Clear Creek is a permanent (for our purposes) landscape feature at McDowell. Yet not a drop of its flow persists beyond the day. Instead, for 70 years the stream has flowed steadily past McDowell toward the Gulf of Mexico. I draw parallel to the flow of campers. The young people that first camp season would now be in their 80s, flowing on in time and place. Nothing in Nature is static.
Environmental Center Mission
McDowell’s Environmental Education Center Mission may actually remain static: To connect people to their environment, teach respect for the Earth and its beings, and to promote a commitment to lifelong learning. Add in a strong touch of faith, service, and humanity and the message is relevant for the ages. My purpose, in part, is to tell McDowell’s Land Legacy Tale in a manner that tracks fidelity to the mission through the ages. And what better symbol of that mission than the Camp’s new St. Francis Chapel and its surroundings. The Chapel offers many opportunities for photo-tracking its natural setting over time. Few who see it today will be available to tell its environmental story in 2090. Where I stood to snap this shot, I contend, will suit the 5-10-year permanent photo record.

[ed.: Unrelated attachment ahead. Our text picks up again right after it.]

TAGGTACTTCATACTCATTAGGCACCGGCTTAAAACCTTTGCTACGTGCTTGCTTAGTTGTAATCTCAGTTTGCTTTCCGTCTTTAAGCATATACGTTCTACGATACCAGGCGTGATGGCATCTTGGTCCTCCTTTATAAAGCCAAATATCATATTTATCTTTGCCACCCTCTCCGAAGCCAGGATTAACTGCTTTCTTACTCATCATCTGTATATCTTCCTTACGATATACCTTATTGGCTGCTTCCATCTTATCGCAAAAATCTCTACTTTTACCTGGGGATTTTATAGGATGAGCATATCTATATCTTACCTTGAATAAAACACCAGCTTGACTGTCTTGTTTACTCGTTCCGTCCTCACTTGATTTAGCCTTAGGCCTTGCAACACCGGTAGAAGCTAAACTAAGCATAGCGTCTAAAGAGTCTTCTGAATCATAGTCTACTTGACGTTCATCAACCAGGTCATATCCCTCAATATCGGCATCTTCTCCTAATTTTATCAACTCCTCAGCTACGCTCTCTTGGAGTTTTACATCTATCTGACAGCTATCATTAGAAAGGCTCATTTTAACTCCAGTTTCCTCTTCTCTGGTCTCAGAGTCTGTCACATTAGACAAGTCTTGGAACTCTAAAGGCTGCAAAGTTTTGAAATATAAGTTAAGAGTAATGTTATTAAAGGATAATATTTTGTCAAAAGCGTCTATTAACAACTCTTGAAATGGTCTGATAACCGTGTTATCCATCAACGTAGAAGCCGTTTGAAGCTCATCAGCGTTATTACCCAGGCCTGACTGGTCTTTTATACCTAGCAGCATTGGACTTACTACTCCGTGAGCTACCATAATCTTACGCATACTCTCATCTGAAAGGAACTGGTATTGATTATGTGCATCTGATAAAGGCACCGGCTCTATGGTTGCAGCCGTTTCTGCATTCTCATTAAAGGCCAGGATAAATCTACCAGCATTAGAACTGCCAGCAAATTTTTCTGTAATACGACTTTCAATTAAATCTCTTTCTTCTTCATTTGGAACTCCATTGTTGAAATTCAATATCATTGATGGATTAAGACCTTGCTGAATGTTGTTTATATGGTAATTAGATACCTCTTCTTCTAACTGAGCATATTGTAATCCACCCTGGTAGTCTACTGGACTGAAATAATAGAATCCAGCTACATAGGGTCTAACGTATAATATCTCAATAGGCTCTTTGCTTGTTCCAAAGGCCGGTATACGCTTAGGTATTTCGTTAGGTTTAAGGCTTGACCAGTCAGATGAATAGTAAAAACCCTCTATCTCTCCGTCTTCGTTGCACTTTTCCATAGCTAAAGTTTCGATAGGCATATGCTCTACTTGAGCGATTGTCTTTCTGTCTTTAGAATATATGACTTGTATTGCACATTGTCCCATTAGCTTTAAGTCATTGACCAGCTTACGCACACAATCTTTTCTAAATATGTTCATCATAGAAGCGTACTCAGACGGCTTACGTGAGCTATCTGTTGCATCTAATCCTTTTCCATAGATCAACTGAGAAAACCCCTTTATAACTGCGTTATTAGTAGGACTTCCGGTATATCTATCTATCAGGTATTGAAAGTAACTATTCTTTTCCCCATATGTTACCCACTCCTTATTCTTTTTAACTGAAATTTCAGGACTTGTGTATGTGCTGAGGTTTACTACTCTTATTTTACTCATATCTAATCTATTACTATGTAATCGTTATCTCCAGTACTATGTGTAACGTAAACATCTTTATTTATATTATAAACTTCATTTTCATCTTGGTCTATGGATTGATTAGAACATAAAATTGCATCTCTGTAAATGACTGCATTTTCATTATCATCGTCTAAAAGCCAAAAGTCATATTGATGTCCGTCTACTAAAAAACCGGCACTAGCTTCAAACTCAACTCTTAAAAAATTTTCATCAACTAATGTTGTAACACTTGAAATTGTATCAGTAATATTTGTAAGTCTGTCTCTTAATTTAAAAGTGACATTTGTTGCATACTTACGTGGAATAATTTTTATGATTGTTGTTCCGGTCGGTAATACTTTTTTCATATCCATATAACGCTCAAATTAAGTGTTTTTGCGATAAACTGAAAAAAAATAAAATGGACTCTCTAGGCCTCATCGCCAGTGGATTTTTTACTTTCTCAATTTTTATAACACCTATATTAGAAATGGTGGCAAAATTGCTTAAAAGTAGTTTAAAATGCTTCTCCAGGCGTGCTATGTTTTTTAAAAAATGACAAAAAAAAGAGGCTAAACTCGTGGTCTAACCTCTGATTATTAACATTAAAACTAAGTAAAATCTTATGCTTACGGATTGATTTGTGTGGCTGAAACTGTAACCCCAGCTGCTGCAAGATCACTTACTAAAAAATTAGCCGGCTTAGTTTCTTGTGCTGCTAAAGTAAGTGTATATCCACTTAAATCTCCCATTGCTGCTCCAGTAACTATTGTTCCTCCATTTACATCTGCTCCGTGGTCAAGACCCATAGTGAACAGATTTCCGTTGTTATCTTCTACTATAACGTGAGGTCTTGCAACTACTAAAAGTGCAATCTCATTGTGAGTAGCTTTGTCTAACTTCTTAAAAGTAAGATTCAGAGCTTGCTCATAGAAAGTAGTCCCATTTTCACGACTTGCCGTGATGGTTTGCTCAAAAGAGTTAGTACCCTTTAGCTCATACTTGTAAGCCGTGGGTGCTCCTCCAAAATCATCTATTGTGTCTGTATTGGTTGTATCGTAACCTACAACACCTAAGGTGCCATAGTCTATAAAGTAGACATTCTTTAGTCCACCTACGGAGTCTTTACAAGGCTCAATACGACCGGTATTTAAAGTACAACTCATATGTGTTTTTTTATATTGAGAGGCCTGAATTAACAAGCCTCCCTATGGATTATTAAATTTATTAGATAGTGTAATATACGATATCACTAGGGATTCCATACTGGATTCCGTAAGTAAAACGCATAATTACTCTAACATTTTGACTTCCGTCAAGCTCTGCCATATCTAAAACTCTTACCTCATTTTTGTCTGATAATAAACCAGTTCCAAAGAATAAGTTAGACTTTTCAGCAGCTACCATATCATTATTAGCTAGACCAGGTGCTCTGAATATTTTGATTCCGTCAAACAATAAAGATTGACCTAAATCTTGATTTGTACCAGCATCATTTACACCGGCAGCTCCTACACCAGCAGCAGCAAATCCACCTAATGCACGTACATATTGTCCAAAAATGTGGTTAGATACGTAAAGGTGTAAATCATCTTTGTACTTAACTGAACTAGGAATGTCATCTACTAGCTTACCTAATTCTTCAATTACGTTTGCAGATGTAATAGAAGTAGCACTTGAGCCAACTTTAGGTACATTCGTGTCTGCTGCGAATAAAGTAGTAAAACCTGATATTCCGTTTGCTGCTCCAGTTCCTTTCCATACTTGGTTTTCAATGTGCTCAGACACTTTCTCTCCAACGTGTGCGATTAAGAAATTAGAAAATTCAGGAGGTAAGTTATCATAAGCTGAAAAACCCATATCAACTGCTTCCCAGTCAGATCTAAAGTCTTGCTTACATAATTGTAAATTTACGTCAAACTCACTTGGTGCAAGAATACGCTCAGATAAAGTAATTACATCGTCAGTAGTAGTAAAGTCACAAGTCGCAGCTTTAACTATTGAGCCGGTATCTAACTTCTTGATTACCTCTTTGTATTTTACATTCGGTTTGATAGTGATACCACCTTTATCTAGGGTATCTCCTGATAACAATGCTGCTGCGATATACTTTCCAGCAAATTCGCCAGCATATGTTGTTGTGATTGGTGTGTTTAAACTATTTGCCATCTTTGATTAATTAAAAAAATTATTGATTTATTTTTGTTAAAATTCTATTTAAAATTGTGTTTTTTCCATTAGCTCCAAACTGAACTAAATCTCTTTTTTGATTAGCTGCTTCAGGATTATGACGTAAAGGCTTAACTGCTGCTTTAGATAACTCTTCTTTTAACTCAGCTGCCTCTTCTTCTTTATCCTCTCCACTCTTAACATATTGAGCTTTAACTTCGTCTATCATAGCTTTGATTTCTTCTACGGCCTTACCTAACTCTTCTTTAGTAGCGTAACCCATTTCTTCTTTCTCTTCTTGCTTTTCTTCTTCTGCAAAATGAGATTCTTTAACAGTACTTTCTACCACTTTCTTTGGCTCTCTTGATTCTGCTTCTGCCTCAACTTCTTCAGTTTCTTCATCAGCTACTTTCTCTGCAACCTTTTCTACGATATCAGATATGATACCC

Every parcel of land has its own story of human and natural history. The two are often interwoven. Camp McDowell’s history began in 1946. Its human history began when native peoples crossed the Bering land bridge and migrated several thousand miles to this Eden along Clear Creek. I’ll track McDowell’s natural history from 1946 and offer speculation for the years of European settlement before then.
I am grateful for the chance to collaborate with staff at McDowell to develop this Land Legacy Tale. The project affords me the chance in retirement to re-engage with my forestry roots and to stimulate my lifelong passion for Nature. Watch for more in these Posts as the story unfolds.